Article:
What stage is your family at in your family business?
Have you addressed the unique set of dynamics that are at play in your business at this time?
You should consider which stage you are at in the business in order to facilitate succession and continuance of the business.
To run a business is complicated enough and when you add ownership issues, the complexity becomes multi-dimensional.
A little background first. The evolution of a family enterprise, the first 3 stages:
– founders = matriarch and patriarch. They established and founded the business. Generally they operate and own the entire business.
– sibling partnership – the business has evolved into an enterprise. The children begin to or have taken over the business, both as owners and for some, as operators of the enterprise
– cousin consortium – highly complex relationships, with the potential of all 3 facets of the enterprise and family operating simultaneously, and possibly creating friction: These 3 facets are:
a) family dynamics,
b) business ownership interactions, and
c) business operational issues.
As you can see, the enterprise is complicated with the wider group of stakeholders in the enterprise at this cousin consortium stage and the each family members’ ability or right to have input into the enterprise. At this cousin consortium stage, many businesses have faced such great challenges in the day to day operations and ownership, that they have to do something to break up and divide the enterprise. More about this in another blog on methods to divide enterprises.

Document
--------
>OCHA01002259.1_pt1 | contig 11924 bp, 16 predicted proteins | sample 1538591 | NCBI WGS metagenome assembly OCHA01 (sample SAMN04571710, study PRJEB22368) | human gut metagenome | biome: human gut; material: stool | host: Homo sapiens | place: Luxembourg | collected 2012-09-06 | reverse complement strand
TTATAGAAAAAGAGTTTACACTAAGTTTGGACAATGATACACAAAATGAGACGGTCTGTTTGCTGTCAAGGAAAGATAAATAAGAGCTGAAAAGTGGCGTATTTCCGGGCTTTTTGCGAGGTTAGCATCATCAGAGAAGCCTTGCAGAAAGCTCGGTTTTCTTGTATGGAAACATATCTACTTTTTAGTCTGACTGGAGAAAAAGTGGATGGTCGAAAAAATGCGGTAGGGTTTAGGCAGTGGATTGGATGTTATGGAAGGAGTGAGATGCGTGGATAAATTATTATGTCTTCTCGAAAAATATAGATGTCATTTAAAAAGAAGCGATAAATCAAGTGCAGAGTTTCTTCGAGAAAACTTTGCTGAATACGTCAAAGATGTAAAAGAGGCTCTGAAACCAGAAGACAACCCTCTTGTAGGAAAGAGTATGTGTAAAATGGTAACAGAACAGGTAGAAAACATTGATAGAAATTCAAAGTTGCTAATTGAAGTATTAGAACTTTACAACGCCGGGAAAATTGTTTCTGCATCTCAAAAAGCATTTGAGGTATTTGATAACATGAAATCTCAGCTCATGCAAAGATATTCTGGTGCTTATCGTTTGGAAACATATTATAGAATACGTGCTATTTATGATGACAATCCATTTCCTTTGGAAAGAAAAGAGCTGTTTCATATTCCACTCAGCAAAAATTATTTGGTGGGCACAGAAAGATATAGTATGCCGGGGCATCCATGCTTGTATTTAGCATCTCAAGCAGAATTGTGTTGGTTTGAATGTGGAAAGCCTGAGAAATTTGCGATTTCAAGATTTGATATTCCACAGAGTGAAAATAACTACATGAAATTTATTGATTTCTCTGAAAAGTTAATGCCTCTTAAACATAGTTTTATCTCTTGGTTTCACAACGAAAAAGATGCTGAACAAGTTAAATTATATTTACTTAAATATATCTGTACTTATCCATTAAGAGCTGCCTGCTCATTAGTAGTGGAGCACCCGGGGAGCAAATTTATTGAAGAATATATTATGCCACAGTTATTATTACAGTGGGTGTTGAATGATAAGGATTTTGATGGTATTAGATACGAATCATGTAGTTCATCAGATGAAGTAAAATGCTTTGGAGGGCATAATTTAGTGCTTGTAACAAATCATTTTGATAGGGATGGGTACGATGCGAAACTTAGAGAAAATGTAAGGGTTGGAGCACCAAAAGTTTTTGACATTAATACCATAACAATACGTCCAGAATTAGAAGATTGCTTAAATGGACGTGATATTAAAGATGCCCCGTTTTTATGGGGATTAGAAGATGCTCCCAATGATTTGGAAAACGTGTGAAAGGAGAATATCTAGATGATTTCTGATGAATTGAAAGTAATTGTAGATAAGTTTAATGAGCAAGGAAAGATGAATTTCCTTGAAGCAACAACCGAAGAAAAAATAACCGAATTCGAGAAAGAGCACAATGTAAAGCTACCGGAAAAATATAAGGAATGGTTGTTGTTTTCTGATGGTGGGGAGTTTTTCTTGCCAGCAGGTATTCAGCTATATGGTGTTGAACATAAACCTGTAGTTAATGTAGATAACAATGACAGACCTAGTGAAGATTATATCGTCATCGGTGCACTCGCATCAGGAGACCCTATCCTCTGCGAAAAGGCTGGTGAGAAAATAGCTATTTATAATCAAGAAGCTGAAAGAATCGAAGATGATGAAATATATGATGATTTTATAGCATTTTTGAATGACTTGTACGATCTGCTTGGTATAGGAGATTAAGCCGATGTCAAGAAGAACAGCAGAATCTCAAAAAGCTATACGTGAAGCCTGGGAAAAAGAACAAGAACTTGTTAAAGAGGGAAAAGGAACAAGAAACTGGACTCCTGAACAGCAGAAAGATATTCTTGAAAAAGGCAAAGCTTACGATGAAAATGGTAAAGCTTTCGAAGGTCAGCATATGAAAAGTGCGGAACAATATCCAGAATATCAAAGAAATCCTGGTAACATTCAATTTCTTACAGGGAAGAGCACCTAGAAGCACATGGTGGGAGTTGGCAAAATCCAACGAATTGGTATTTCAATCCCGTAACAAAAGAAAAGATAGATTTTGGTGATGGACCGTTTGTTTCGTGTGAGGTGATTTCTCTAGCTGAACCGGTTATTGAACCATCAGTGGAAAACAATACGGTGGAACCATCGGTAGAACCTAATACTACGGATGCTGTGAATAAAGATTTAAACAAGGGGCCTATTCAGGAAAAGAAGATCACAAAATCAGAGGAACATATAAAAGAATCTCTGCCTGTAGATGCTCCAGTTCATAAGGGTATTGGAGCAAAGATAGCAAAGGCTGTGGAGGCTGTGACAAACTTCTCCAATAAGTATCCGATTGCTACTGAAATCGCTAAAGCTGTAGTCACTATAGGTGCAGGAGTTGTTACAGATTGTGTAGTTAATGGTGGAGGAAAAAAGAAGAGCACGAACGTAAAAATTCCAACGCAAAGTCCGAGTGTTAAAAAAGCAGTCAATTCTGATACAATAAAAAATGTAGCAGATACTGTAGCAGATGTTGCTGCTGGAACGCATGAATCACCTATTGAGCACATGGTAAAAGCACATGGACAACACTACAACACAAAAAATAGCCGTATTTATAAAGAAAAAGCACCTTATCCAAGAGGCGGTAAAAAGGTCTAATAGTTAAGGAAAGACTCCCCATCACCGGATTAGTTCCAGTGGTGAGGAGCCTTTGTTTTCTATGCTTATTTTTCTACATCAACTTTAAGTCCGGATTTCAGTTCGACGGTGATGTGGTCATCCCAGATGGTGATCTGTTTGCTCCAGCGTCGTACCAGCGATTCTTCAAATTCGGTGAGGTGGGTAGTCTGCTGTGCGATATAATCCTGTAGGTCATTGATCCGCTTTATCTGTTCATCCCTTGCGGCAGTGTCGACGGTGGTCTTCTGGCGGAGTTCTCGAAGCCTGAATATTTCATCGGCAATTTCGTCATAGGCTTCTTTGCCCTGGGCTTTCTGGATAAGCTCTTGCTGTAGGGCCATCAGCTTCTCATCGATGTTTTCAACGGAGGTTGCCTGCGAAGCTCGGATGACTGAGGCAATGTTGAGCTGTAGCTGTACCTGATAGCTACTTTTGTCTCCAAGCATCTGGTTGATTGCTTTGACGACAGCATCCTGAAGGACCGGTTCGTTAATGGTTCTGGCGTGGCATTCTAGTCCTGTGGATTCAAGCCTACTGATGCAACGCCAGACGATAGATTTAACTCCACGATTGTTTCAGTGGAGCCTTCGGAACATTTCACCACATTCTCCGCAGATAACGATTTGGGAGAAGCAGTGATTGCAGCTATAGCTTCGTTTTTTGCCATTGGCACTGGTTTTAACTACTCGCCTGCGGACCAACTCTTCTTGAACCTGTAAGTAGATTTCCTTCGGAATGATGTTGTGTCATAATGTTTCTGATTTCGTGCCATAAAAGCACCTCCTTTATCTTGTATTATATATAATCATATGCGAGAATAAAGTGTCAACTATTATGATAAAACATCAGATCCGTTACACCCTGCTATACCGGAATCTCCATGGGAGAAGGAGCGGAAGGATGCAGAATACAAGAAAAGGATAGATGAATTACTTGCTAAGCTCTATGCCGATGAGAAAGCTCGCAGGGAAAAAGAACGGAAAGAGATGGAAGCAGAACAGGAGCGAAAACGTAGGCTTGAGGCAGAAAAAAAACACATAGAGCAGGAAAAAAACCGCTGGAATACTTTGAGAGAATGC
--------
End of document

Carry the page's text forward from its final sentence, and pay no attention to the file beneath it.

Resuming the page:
So what are some of the major considerations to address at this cousin consortium stage:
– focus more on ownership: many of the cousins may not be active in the day to day operations of the business. They may need to become better educated on ownership; their responsibilities and their rights.
– establish better governance and reporting: it is incumbent that those with the information on the enterprise share the knowledge and be as transparent as possible. This can help to avoid misunderstandings.
– improve communication: never sufficient and the quality and quantity can always be improved.
– less focus on operation of the business as not all of the cousins may be active in the business: the cousins should have some input into the business and what they will get out of the business, both as owners, and for some, as employees.
Managing a cousin consortium successfully is complex; highly rewarding once it is working well and fraught with challenges if not.
Many business families focus, as they should, on the operation of the business and some do not consider the wider and potentially more challenging ownership matters that a cousin consortium can present.
Seek advice from those who have experienced this before you, as many have.
Learn, think, apply!